Amidst tremendous pressure from the outdoor community, Utah Congressman Jason Chaffetz has pledged to withdraw a bill he proposed last Tuesday that sought to sell off more 3.3 million acres of land managed by the Bureau of Land Management and the United State Forest Service.
HR 621 quickly unified thousands within the outdoor community who viewed the proposal as a direct assault on their access to public lands across the West. The public outcry was swift online but also included raucous, well-attended rallies in state houses across the West.
Chaffetz announced his plans to kill the bill in an Instagram post this morning, but he left out any mention of another bill, HR 622, that he proposed in conjunction with the bill he now plans to kill.
I am withdrawing HR 621. I’m a proud gun owner, hunter and love our public lands. The bill would have disposed of small parcels of lands Pres. Clinton identified as serving no public purpose but groups I support and care about fear it sends the wrong message. The bill was originally introduced several years ago. I look forward to working with you. I hear you and HR 621 dies tomorrow. #keepitpublic #tbt
HR 622 aims to “terminate the law enforcement functions of the Forest Service and the Bureau of Land Management and to provide block grants to States for the enforcement of Federal law on Federal land under the jurisdiction of these agencies, and for other purposes.”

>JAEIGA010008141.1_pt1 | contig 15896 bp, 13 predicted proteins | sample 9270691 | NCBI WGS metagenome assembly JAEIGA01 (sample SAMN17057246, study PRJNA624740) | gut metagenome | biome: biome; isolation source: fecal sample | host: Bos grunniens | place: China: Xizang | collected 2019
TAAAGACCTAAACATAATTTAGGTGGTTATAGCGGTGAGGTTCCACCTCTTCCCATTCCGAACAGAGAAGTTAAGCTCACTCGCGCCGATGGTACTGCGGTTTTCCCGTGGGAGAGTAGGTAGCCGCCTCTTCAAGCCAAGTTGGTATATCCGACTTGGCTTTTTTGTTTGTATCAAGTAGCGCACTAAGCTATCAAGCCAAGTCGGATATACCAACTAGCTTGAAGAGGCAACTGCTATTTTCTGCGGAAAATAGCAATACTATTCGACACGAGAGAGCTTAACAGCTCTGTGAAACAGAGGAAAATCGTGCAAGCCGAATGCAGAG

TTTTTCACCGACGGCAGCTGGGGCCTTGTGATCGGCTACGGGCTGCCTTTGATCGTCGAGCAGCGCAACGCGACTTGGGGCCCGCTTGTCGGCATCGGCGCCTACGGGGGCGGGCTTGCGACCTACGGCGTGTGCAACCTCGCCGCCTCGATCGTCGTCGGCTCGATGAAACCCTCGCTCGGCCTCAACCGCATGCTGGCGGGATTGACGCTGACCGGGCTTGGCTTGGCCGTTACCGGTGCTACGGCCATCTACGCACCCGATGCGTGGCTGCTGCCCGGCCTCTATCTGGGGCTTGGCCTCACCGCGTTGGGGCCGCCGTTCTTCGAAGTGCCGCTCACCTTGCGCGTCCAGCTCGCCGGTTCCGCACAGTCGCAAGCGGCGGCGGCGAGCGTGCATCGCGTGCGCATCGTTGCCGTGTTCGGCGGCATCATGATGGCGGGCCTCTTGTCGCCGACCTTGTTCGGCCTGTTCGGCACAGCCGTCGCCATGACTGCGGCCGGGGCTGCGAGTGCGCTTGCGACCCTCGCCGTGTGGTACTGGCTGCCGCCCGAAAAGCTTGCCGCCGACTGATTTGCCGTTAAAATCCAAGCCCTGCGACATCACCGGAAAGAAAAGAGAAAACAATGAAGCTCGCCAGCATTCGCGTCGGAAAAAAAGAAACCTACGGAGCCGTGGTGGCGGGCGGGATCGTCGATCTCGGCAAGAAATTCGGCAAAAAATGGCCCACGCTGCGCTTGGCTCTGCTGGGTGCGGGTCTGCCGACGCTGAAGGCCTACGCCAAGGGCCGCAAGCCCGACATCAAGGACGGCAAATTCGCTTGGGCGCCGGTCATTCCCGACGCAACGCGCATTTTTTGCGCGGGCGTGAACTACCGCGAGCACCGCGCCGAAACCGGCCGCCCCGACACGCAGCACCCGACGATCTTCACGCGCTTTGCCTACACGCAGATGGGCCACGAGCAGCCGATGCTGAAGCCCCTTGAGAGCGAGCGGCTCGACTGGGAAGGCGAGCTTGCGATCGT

Public land advocates argue that removing law enforcement agencies from the already underfunded BLM and USFS would leave the lands severely unmanaged, opening them up to poaching and other forms of unauthorized use.
“Mr. Chaffetz took the first step. Now he needs to kill H.R. 622, the Local Enforcement for Local Lands Act, which would eliminate hundreds of critical law enforcement jobs with the Forest Service and Bureau of Land Management,” said Backcountry Hunters and Anglers CEO Land Tawney. “Our law enforcement officers are on the front lines of conservation and already do more with less. Let’s give them the resources they need to do their jobs.”